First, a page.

OK, maybe that last part isn’t true, but he IS behind, and I ask him repeatedly if he’s OK, and he croaks out an affirmative, but everyone knows that sun stroke can make you hallucinate, and apparently Jonathan is deluded enough to think he can beat his old man, but he doesn’t, because with an incredible burst of power and sprinting ability, I dashed to the trailhead sign for the last three feet of the race and laid my hands on it in front of him. Now, keep in mind that he’s reading this, so in advance I want to say that whatever he says in rebuttal is completely false, but I can’t blame him for defending himself, because I too would feel completely emasculated and humiliated if the same thing had happened to me, even if I WERE carrying a backpack full of water.
Now we head back toward our hotel du jour, which is the Super 8 in Whitefish, but on the way down the mountain we stop for a picture from an arched opening in the side of a tunnel, and on returning to our parked car, a damsel in distress asks me for help. OK, it’s actually an old lady in distress, but she says her brakes have failed, which isn’t good going down a mountain, unless I’m badly mistaken, so I look at her car and it seems they’ve cooled off and are OK for now, though still I’m amazed she could have possibly ever had any trouble because she’s driving a Toyota and everyone knows that Japanese cars never break for any reason, right? Still, she seems stressed, so I drive her car down the mountain for her, and on the way, she tells me proudly that she has only replaced the brakes on her car twice, which is proof enough for me that women should not be issued Driver’s Licenses but rather Permits which only give them the privilege when accompanied by a manly man or a Southern gentleman, but then I repeat myself.
Anyway, we get to a safe place and she offers me a bottle of wine which at first I refuse, but when she tells me she’s carrying cases in the trunk for her friends and I realize I have nothing to drink tonight I accept, and to my surprise she produces a pretty nice bottle of Chianti, and thank you very much, Peggy…now go buy American next time, and find a husband!
We’re almost to our inn, but Jonathan has decided that maybe his car needs a bath, since the front of the car is now a mass of brownish-yellow insect extract, and we proceed to wash it, and get almost all of it of when my son decides he’s done. I point out to him that in reality there are still traces of bog goo on the car, but when I tell him this I can tell from his eyes that he’s not listening to me, but is living on a river called “De Nile” where acid doesn’t eat through paint and your Dad’s 25 years of automotive experience are trumped by his stubborn impudence.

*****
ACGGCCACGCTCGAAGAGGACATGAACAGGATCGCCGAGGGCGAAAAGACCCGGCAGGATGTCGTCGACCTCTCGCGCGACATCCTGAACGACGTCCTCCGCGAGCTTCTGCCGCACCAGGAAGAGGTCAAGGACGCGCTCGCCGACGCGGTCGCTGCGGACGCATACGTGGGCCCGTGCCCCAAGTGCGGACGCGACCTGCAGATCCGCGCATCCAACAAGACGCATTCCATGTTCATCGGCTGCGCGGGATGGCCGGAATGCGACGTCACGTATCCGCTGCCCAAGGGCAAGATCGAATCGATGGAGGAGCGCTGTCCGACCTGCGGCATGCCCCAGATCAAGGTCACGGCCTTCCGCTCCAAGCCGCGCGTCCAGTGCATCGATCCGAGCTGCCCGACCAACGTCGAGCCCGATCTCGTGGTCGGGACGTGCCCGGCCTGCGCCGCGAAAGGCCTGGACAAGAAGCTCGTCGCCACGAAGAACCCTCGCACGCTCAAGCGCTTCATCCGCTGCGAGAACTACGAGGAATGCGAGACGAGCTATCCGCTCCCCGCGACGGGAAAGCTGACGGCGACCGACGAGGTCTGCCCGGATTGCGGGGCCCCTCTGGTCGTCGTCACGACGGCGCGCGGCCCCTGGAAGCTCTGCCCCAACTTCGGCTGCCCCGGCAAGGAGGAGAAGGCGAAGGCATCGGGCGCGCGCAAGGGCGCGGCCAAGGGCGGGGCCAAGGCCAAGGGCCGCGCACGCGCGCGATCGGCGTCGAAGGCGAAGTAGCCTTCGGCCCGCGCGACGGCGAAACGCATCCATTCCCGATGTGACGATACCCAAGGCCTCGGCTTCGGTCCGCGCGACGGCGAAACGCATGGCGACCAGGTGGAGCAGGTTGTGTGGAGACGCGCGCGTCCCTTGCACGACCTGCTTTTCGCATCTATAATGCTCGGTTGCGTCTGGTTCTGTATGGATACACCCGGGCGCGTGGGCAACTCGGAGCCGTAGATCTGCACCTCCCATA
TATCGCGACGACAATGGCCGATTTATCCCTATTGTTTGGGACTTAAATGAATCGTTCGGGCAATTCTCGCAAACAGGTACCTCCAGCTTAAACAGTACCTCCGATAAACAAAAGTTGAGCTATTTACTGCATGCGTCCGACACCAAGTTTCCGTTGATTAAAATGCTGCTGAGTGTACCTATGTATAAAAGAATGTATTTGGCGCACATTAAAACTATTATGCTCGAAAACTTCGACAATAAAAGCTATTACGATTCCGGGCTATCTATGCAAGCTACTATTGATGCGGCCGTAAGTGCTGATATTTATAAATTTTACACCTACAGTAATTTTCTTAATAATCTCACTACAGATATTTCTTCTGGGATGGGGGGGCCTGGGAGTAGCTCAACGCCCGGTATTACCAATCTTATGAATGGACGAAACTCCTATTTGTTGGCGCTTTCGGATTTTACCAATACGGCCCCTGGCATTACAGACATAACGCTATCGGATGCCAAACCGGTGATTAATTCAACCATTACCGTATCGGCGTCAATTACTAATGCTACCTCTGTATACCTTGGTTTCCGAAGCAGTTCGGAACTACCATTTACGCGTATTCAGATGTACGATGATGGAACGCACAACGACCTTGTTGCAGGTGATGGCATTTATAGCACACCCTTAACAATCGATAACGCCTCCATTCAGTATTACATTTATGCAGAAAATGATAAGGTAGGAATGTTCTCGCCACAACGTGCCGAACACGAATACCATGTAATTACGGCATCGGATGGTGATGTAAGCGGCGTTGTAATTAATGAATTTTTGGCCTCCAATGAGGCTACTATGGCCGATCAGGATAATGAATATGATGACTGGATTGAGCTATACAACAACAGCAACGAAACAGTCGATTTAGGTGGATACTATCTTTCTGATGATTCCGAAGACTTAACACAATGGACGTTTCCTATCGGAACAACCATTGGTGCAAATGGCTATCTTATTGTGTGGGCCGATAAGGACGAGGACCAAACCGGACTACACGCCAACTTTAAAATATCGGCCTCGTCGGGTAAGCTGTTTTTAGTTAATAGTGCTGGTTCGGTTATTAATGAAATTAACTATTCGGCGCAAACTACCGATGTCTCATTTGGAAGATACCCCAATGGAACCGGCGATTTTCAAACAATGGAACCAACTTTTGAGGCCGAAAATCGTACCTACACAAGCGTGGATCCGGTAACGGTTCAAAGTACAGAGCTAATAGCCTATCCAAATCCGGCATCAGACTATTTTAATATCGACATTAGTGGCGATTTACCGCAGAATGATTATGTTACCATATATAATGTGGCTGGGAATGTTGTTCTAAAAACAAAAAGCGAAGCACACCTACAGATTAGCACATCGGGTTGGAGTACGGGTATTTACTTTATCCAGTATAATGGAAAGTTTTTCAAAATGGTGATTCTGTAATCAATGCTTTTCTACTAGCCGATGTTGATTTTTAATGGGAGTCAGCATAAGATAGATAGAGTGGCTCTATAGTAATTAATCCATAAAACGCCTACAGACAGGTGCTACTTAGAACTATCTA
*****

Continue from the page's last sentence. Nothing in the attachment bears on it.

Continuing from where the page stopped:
Now, I can understand why he didn’t want to finish the job, because after all it was costing him fully 6 quarters every time we needed to feed the Car Wash machine, and he was already in it for maybe 6 bucks, but a new paint job costs about 500 times that, and when it’s done two weeks after you dropped the car off you won’t be satisfied with the result, and then you’ll have to call your Dad, who will have no mercy and say simply, “I told you so”, and will not try to pull any strings at Ford to get him any help, partly because he simply has no pull at Ford, really, having invested only 25 years of his life in it and having achieved the grade level of “bum”, but partly because there are some life’s lessons that you simply have to learn the hard way when you won’t listen to your elders, and some people won’t take care of things they are given anywhere near as well as things they must buy for themselves, and I’m afraid this is one of those times. Now, I feel much better having gotten that off of my chest, and will finish by saying, “enjoy the car, Jonathan, because the next one you must buy yourself, and I hope you take better care of it.”
Now, as I was saying, we arrive at our Luxury Super 8 hotel in our still bug-streaked car and check in with an enormous woman sporting a pierced lip and a frown, and order up a clam and bacon pizza from Second Street Pizza, and it was a darn good pie, probably the best available on a Sunday night between Flathead Lake and British Columbia, $25 delivered including tip, and it went very well with a nice red wine courtesy of my dear friend Peggy. For the first time on our trip, we enjoy the hot tub, and it’s good for my weary bones, as even the process of getting in and out of the car now makes me bray like a wounded donkey, much to the delight of Jonathan, who I suspect also laughs through the part in Old Yeller when the dog bites the dust.
Our room A/C is ineffectual yet noisy, but when I wake up in the morning it seems to have cooled the room down quite a bit, which surprises me a bit until Jonathan points out it’s 40 degrees outside. I go downstairs for a breakfast of stale muffins and nasty coffee, which you must balance on a tray and bring back to your room, since the hotel hasn’t bothered with such luxuries as chairs and tables, or a dining room, for that matter, and I check out with the huge but surly clerk, who’s still there, and that may explain a lot about her attitude all by itself.
Tomorrow, we drive 12 hours…again. See ya’!